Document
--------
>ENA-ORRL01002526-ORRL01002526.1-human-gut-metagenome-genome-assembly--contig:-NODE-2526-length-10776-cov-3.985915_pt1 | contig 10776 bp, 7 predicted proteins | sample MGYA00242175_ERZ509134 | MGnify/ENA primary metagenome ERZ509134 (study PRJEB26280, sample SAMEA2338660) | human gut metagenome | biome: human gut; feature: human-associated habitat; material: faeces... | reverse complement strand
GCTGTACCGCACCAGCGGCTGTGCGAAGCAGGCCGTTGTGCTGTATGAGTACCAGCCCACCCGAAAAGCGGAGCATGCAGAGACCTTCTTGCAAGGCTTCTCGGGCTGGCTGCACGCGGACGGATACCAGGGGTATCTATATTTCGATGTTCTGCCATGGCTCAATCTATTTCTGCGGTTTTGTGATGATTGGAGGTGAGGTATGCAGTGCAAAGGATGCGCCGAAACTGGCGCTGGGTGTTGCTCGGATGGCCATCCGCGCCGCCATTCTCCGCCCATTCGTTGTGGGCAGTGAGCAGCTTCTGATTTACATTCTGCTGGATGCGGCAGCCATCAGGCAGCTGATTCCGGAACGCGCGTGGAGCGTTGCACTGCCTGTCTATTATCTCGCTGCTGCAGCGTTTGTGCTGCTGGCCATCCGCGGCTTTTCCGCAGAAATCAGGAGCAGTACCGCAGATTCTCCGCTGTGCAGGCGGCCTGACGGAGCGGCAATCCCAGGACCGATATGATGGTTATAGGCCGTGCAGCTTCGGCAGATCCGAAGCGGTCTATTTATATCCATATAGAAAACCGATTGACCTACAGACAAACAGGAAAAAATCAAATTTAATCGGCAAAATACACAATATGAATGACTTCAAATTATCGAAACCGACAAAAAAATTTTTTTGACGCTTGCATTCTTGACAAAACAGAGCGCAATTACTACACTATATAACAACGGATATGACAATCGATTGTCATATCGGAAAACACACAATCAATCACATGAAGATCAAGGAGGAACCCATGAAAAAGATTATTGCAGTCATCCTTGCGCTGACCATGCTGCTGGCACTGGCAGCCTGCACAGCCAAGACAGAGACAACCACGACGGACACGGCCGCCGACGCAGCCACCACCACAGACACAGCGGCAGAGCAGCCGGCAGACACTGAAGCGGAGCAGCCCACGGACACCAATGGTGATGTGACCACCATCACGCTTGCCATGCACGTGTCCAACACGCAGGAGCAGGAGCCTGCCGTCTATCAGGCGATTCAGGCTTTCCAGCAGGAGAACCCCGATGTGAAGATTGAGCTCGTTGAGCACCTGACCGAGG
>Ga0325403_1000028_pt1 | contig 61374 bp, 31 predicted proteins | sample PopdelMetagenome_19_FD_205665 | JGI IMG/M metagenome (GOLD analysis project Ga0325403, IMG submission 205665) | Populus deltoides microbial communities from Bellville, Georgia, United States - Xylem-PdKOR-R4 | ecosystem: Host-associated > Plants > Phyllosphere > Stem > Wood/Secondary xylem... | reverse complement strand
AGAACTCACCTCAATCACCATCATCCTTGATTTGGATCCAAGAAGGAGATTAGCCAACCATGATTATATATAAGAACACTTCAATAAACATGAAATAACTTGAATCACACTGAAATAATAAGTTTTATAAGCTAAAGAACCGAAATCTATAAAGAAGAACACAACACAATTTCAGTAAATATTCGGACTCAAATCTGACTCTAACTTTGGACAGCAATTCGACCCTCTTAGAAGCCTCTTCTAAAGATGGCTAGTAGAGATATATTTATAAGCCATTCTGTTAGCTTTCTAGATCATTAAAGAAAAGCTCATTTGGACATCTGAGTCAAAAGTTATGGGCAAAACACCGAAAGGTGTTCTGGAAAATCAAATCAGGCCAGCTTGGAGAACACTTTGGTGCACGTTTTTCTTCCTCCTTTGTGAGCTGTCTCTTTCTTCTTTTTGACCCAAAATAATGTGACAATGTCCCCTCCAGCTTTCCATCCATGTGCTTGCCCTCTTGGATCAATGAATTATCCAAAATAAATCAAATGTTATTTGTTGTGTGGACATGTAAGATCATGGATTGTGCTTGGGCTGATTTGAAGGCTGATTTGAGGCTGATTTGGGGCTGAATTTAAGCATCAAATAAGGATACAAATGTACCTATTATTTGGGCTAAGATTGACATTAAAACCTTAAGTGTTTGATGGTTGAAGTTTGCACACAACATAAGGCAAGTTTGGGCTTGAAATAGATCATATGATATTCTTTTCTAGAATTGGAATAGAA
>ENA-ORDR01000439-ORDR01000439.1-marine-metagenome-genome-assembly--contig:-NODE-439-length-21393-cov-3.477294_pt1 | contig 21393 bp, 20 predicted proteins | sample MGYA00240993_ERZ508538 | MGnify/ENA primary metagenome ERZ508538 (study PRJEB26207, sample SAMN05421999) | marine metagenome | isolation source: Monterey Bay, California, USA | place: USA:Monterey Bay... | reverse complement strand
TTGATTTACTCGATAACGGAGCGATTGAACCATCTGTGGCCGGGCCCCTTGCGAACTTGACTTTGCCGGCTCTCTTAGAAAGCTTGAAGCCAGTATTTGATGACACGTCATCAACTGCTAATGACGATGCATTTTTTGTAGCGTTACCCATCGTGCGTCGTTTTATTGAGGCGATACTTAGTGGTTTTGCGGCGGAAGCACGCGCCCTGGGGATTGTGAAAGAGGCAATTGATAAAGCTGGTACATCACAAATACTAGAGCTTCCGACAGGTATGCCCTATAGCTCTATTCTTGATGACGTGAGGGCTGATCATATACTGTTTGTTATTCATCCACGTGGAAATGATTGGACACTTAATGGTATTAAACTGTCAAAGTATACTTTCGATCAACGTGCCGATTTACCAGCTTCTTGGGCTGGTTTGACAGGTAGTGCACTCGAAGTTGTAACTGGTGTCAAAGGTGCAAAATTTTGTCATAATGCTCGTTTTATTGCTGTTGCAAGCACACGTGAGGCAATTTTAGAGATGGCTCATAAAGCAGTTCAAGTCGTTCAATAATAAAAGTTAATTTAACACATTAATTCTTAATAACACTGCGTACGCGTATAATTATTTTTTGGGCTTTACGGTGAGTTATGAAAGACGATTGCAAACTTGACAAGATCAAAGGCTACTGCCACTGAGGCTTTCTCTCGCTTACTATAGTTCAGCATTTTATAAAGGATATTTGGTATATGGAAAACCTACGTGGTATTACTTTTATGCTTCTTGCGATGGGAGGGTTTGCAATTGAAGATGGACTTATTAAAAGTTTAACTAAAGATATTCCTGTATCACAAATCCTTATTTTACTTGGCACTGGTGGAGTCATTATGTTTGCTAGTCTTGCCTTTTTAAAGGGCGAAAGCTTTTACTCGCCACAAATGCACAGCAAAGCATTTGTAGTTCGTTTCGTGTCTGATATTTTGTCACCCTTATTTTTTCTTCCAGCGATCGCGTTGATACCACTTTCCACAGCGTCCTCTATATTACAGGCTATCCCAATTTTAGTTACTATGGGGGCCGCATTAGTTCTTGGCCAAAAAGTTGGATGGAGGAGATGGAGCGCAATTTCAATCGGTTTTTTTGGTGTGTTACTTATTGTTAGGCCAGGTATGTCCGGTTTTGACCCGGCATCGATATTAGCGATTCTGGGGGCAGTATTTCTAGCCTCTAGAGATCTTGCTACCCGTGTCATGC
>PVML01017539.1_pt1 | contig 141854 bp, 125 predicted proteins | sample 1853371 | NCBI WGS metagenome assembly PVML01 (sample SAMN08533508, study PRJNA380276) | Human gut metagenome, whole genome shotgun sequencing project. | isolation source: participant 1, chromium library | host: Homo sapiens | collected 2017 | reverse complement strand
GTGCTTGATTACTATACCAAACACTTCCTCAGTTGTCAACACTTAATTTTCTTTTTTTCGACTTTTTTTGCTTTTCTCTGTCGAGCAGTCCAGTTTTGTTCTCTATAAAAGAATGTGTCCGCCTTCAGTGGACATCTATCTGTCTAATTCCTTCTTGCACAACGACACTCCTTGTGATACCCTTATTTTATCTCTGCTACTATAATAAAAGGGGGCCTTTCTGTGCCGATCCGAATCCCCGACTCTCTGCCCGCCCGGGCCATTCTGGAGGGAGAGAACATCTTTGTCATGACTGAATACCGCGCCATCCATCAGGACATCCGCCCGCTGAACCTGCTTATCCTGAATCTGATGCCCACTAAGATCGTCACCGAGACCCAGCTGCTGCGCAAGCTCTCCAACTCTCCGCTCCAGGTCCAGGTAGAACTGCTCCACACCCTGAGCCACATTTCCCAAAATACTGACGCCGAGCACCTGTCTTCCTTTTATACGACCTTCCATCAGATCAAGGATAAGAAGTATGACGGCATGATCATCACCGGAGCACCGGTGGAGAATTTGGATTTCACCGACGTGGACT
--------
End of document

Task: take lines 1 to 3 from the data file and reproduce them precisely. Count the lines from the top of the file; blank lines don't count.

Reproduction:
>ENA-ORRL01002526-ORRL01002526.1-human-gut-metagenome-genome-assembly--contig:-NODE-2526-length-10776-cov-3.985915_pt1 | contig 10776 bp, 7 predicted proteins | sample MGYA00242175_ERZ509134 | MGnify/ENA primary metagenome ERZ509134 (study PRJEB26280, sample SAMEA2338660) | human gut metagenome | biome: human gut; feature: human-associated habitat; material: faeces... | reverse complement strand
GCTGTACCGCACCAGCGGCTGTGCGAAGCAGGCCGTTGTGCTGTATGAGTACCAGCCCACCCGAAAAGCGGAGCATGCAGAGACCTTCTTGCAAGGCTTCTCGGGCTGGCTGCACGCGGACGGATACCAGGGGTATCTATATTTCGATGTTCTGCCATGGCTCAATCTATTTCTGCGGTTTTGTGATGATTGGAGGTGAGGTATGCAGTGCAAAGGATGCGCCGAAACTGGCGCTGGGTGTTGCTCGGATGGCCATCCGCGCCGCCATTCTCCGCCCATTCGTTGTGGGCAGTGAGCAGCTTCTGATTTACATTCTGCTGGATGCGGCAGCCATCAGGCAGCTGATTCCGGAACGCGCGTGGAGCGTTGCACTGCCTGTCTATTATCTCGCTGCTGCAGCGTTTGTGCTGCTGGCCATCCGCGGCTTTTCCGCAGAAATCAGGAGCAGTACCGCAGATTCTCCGCTGTGCAGGCGGCCTGACGGAGCGGCAATCCCAGGACCGATATGATGGTTATAGGCCGTGCAGCTTCGGCAGATCCGAAGCGGTCTATTTATATCCATATAGAAAACCGATTGACCTACAGACAAACAGGAAAAAATCAAATTTAATCGGCAAAATACACAATATGAATGACTTCAAATTATCGAAACCGACAAAAAAATTTTTTTGACGCTTGCATTCTTGACAAAACAGAGCGCAATTACTACACTATATAACAACGGATATGACAATCGATTGTCATATCGGAAAACACACAATCAATCACATGAAGATCAAGGAGGAACCCATGAAAAAGATTATTGCAGTCATCCTTGCGCTGACCATGCTGCTGGCACTGGCAGCCTGCACAGCCAAGACAGAGACAACCACGACGGACACGGCCGCCGACGCAGCCACCACCACAGACACAGCGGCAGAGCAGCCGGCAGACACTGAAGCGGAGCAGCCCACGGACACCAATGGTGATGTGACCACCATCACGCTTGCCATGCACGTGTCCAACACGCAGGAGCAGGAGCCTGCCGTCTATCAGGCGATTCAGGCTTTCCAGCAGGAGAACCCCGATGTGAAGATTGAGCTCGTTGAGCACCTGACCGAGG
>Ga0325403_1000028_pt1 | contig 61374 bp, 31 predicted proteins | sample PopdelMetagenome_19_FD_205665 | JGI IMG/M metagenome (GOLD analysis project Ga0325403, IMG submission 205665) | Populus deltoides microbial communities from Bellville, Georgia, United States - Xylem-PdKOR-R4 | ecosystem: Host-associated > Plants > Phyllosphere > Stem > Wood/Secondary xylem... | reverse complement strand